“Look Lorax,” I said. “There’s no cause for alarm. I chopped just one tree. I am doing no harm. I’m being quite useful. This thing is a Thneed. A Thneed’s a Fine-Something-That-All-People-Need! It’s a shirt. It’s a sock. It’s a glove. It’s a hat. But it has other uses. Yes, far beyond that. You can use it for carpets. For pillows! For sheets! Or curtains! Or covers for bicycle seats!”
The Lorax said, “Sir! You are crazy with greed. There is no one on earth who would buy that fool Thneed!”
~Dr Seuss “The Lorax”
A metal so soft it bends to your bite, so hard to find you must dig until night.
Who would want such a metal that’s as soft as a petal? That can’t even be used for a pan or a kettle?
Who would search and dig and sift for these tiny pieces so fine? But look! When it’s polished then oh how it shines, we’ll make a fine sheet and darn all our shrines. Our ears, and our necks, and our fingers and hands will all twinkle and sparkle with this metal that’s grand.
I recently spent some time in the forest, helping a fellow volunteer gather information for his master’s thesis as well as for Conservation International. He interviewed families about how they use the forest while I ventured out on their foot paths to see what they’re actually doing. In order to get to these towns, though, we had to drive in a bush taxi 40 km on a gravel road (bumpy), and then walk 25km on an extremely muddy road that has been destroyed by semi trucks that transported hardwoods years ago. That was all to get to our base point, a town called Raboana, from which we would then trek another few hours on foot to the starting point of our forest walks. These families are pretty darn remote. As such, they’re the ones that should know the laws of forest use best-they’re the ones actually using it- but are often the least informed or just confused by being half-informed.
It was extremely challenging work, physically and mentally. Trudging through fallow rice fields while my Malagasy counterparts just seemed to flit right over the mud was really emotionally straining too. But we encountered something that I had never seen before; gold excavation sites. It was one of the most shocking things I’ve seen in nature.
Let’s set up the scene.
Covered in fresh scrapes from slashing through forest that slashes right back at you, we catch glimpses of an odd change in the forest floor ahead. A small hole appears and lifting my eyes from the constant vigil of my feet, I realize the ground in front of me has been ravaged. Where ground thick with forest humus used to be, there are only holes as far as you can see. The biggest holes are 3 meters deep and 2 meters wide. Some are connected by tunnels, others are smaller holes dug underneath weak palms miraculously still upright. Small streams nearby are milky with sediment, and cluttered with hastily discarded shovels, buckets, and sieves. “How many holes do you think there are?” I ask our local guide. “There’s no counting them. Maybe a hectare of land is wrecked at this site. There are older sites like this near-by,” he responds.
There are hundreds of gold sites like this one (we stumbled upon two more the next day, and often passed random holes where someone tested their luck to no avail) throughout the rainforest here. I’m not one for anthropomorphizing, animals or plants, but I’ve never seen something so brutal looking as that; the ground was masticated and the rivers bled.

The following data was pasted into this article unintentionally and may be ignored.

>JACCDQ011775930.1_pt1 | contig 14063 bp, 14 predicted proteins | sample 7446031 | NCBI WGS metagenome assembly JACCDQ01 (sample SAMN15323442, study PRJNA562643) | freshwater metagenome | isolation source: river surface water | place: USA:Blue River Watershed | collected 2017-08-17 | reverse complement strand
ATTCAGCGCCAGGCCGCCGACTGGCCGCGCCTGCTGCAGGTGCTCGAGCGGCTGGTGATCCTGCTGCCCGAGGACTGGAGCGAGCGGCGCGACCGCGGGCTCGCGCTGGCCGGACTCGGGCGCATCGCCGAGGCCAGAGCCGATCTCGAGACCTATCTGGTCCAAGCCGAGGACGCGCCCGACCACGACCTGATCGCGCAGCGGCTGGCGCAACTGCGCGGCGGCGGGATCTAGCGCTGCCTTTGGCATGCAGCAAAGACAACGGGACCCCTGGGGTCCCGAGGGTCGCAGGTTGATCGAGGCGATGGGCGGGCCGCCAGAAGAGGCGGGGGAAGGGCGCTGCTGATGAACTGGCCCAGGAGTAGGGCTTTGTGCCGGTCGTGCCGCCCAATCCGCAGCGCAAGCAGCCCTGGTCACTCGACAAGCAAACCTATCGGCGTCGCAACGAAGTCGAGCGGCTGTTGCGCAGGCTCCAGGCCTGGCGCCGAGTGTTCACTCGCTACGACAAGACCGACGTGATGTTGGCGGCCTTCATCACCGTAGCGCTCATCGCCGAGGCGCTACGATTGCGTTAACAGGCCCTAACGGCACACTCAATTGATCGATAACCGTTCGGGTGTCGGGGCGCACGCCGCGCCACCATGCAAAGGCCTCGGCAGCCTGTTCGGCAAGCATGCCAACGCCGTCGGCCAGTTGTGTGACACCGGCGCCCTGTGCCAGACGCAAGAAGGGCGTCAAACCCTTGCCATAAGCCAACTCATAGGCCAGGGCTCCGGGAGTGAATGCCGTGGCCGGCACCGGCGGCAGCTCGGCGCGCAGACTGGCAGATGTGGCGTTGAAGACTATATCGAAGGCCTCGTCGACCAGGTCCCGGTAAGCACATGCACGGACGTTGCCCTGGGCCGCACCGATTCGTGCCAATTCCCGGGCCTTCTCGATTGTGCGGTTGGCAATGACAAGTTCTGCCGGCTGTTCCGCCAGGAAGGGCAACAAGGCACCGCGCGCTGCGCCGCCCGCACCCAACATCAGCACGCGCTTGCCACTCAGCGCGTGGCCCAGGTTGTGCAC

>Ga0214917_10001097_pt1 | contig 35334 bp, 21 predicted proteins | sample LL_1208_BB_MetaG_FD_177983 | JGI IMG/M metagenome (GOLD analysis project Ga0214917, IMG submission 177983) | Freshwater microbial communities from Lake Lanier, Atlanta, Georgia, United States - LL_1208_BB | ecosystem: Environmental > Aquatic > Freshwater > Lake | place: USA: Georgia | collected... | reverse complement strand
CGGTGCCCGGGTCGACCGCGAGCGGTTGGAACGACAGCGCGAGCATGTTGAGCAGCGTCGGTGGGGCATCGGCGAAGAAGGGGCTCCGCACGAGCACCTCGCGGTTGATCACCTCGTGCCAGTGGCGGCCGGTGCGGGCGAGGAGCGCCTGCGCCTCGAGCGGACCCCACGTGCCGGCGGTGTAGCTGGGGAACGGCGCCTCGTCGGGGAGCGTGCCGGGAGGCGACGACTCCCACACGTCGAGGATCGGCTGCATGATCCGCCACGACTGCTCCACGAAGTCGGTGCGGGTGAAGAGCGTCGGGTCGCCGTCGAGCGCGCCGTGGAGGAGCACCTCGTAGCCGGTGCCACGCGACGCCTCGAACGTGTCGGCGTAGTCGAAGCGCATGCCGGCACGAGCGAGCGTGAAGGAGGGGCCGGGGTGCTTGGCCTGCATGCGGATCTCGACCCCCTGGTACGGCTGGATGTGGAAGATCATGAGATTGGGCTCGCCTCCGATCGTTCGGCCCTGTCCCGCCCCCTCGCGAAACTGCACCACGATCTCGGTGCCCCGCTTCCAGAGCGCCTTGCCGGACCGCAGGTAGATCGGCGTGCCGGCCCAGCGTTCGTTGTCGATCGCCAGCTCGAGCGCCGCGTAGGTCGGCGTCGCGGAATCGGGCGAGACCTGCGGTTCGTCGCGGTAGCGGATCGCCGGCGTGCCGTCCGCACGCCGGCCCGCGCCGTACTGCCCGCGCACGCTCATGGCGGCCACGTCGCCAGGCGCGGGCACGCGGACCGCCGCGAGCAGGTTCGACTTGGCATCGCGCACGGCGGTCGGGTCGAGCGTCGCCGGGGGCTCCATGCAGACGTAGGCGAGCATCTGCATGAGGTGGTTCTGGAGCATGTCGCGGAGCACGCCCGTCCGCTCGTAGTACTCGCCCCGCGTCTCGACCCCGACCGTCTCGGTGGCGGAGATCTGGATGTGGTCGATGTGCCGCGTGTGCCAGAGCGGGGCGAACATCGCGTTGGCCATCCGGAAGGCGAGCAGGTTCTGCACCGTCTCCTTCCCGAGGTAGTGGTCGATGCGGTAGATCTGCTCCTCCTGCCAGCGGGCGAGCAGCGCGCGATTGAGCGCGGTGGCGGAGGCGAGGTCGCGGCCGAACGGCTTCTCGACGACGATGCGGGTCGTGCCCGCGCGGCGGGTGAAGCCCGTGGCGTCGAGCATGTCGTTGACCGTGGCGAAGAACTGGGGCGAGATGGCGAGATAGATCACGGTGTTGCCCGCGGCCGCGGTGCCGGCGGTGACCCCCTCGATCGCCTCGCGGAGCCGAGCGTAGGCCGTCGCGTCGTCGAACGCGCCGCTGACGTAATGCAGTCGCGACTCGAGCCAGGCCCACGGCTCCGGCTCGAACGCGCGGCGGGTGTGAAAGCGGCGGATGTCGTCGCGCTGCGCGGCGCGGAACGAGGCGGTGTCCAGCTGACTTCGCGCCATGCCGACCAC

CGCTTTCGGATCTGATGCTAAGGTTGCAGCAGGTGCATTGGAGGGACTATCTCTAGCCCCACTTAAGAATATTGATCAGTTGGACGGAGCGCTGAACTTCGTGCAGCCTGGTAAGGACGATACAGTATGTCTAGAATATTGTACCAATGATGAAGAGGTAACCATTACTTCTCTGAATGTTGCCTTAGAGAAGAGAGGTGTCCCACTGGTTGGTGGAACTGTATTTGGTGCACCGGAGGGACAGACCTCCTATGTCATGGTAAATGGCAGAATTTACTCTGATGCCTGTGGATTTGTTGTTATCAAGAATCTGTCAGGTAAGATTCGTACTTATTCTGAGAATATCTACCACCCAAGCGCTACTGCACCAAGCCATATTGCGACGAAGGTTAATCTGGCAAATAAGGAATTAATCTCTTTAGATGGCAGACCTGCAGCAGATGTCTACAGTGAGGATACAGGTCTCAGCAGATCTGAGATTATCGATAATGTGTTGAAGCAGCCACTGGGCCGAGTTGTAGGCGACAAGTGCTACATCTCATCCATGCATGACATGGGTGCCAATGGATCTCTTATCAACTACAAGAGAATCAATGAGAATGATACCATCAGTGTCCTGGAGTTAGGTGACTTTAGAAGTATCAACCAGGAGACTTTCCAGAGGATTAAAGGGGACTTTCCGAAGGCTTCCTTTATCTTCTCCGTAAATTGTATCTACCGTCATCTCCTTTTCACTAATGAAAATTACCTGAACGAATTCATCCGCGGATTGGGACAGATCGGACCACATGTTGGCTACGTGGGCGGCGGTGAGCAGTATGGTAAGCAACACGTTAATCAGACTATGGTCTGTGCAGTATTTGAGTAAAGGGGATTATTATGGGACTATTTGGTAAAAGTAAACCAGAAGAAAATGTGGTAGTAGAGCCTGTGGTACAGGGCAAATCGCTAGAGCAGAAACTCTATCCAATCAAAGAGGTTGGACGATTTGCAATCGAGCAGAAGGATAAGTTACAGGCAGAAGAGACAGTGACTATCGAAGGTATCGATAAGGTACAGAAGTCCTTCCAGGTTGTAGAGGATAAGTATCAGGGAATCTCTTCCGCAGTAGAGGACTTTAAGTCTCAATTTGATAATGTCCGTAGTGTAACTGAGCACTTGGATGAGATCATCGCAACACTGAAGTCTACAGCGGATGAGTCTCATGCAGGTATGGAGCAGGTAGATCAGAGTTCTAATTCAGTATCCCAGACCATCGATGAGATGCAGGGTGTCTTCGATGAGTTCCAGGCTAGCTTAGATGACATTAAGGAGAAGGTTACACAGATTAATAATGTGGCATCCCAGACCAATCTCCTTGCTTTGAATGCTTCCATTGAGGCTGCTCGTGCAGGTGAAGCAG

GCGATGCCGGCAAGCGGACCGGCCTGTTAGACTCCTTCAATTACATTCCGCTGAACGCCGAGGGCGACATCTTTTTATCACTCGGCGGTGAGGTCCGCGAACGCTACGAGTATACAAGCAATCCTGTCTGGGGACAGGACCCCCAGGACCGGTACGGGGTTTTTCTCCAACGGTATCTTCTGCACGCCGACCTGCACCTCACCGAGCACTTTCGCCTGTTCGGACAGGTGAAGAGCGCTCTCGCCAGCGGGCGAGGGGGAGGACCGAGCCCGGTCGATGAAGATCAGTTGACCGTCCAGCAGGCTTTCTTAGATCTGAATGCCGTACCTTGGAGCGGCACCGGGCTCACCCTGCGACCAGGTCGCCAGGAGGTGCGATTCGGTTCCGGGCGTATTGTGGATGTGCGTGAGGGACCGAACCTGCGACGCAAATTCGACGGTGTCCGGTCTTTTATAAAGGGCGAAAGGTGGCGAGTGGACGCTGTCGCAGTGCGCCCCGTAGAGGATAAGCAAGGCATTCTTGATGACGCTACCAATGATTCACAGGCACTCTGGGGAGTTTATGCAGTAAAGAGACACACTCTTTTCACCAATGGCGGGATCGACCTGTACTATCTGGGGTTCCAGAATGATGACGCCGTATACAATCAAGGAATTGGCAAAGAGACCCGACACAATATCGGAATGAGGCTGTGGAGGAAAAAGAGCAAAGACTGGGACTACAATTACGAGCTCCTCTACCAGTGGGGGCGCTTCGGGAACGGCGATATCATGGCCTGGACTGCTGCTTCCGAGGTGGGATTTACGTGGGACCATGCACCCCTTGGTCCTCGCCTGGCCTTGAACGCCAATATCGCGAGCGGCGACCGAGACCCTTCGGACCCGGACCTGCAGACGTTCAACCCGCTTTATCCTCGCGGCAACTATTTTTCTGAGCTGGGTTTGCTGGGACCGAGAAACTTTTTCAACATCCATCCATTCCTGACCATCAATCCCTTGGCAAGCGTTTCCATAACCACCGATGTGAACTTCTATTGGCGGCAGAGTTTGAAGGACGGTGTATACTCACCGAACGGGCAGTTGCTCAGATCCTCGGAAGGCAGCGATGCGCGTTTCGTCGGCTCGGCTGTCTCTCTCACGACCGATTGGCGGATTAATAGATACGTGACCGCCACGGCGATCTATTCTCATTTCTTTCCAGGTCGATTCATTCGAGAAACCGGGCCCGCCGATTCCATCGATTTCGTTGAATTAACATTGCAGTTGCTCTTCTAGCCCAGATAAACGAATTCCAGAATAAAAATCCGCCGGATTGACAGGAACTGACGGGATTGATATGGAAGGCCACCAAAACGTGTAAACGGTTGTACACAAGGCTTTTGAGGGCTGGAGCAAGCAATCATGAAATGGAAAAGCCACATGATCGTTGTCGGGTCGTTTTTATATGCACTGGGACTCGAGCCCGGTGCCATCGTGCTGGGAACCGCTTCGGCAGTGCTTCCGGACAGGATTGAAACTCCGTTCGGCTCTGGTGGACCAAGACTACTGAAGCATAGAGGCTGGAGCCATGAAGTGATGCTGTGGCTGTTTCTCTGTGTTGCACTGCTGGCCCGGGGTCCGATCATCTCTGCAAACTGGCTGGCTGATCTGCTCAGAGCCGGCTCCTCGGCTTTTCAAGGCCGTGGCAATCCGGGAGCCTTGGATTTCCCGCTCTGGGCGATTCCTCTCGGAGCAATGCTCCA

I’d like to think I’m not naïve, at least not as much anymore. People like gold. I have worn gold in my life. I will probably again; it’s just so pretty.
I also know that the people that discover the gold are extremely poor (economically) and earn pittance for what they find. It’s enough to buy the few things they need money for; tools, salt, a new shirt, a “glucose biscuit” for their child. How can we tell people that have no other option (seemingly) to earn money that they have to stop providing for their families in order to save some trees and a few lemurs. Explaining the extreme endemism of their forests doesn’t work. The carbon cycle is pretty complicated to grasp as well. Forget even trying to use climate change as a reason. There’s the added problem that trying to get sustainably produced crops to market (without spoiling or damaging) is not just limited by the time it takes to get to markets, but as well by the amount they can transport. A kilogram of rice doesn’t rake in nearly the amount of dough as a kilogram of gold. It’s the same amount of weight in your backpack on that 25 kilometer walk out of the forest though. An additional tragedy is that the people that dig and destroy the forest looking for this gold get a fraction of a percent of the money that gold will eventually garner when the jeweler sells it to you in all its 24 karat glory. But that’s a whole other quandary I’m not going to delve into now.
Life is full of many such quandaries. I have no answers. I wish I could patch the forest back up. I wish I could change societal desires for pretty things, rare things, precious things. I wish the 300 year old hardwoods would be left to feed the lemurs and house the birds. I wish the rivers would run crystalline, clean, and full of fish. Wishing just doesn’t cut it.
This entry, my first in a while, is not meant to be a downer. It’s not meant to scold or guilt. I’m simply sharing my thoughts with you all (whoever you may be). These are issues that affect us all, whether we care to stop and think about it for a moment.
Also, go read “The Lorax” by Dr. Seuss.
Peace and mirary soa.
Until next time...